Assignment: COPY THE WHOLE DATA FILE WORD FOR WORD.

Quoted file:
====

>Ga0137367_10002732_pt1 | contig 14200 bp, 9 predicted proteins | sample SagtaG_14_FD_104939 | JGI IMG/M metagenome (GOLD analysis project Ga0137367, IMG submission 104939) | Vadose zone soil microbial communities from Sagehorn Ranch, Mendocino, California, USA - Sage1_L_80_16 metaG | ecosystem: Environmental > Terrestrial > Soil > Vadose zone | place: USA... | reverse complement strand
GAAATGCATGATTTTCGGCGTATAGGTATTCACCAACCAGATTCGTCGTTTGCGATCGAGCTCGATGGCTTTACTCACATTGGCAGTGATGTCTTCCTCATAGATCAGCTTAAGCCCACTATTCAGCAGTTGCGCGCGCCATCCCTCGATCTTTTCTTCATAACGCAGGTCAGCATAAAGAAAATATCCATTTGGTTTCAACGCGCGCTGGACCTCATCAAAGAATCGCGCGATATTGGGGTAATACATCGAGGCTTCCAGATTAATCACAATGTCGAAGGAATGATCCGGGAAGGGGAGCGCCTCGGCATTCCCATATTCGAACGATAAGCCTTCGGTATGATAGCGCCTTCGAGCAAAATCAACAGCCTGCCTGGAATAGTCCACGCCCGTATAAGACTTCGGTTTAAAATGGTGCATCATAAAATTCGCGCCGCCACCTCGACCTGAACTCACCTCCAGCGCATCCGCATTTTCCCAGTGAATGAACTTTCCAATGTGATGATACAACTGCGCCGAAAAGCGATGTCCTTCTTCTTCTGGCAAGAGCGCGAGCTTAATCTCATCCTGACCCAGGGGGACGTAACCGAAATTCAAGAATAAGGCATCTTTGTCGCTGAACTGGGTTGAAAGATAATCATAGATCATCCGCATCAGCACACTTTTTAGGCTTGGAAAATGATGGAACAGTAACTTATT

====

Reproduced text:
>Ga0137367_10002732_pt1 | contig 14200 bp, 9 predicted proteins | sample SagtaG_14_FD_104939 | JGI IMG/M metagenome (GOLD analysis project Ga0137367, IMG submission 104939) | Vadose zone soil microbial communities from Sagehorn Ranch, Mendocino, California, USA - Sage1_L_80_16 metaG | ecosystem: Environmental > Terrestrial > Soil > Vadose zone | place: USA... | reverse complement strand
GAAATGCATGATTTTCGGCGTATAGGTATTCACCAACCAGATTCGTCGTTTGCGATCGAGCTCGATGGCTTTACTCACATTGGCAGTGATGTCTTCCTCATAGATCAGCTTAAGCCCACTATTCAGCAGTTGCGCGCGCCATCCCTCGATCTTTTCTTCATAACGCAGGTCAGCATAAAGAAAATATCCATTTGGTTTCAACGCGCGCTGGACCTCATCAAAGAATCGCGCGATATTGGGGTAATACATCGAGGCTTCCAGATTAATCACAATGTCGAAGGAATGATCCGGGAAGGGGAGCGCCTCGGCATTCCCATATTCGAACGATAAGCCTTCGGTATGATAGCGCCTTCGAGCAAAATCAACAGCCTGCCTGGAATAGTCCACGCCCGTATAAGACTTCGGTTTAAAATGGTGCATCATAAAATTCGCGCCGCCACCTCGACCTGAACTCACCTCCAGCGCATCCGCATTTTCCCAGTGAATGAACTTTCCAATGTGATGATACAACTGCGCCGAAAAGCGATGTCCTTCTTCTTCTGGCAAGAGCGCGAGCTTAATCTCATCCTGACCCAGGGGGACGTAACCGAAATTCAAGAATAAGGCATCTTTGTCGCTGAACTGGGTTGAAAGATAATCATAGATCATCCGCATCAGCACACTTTTTAGGCTTGGAAAATGATGGAACAGTAACTTATT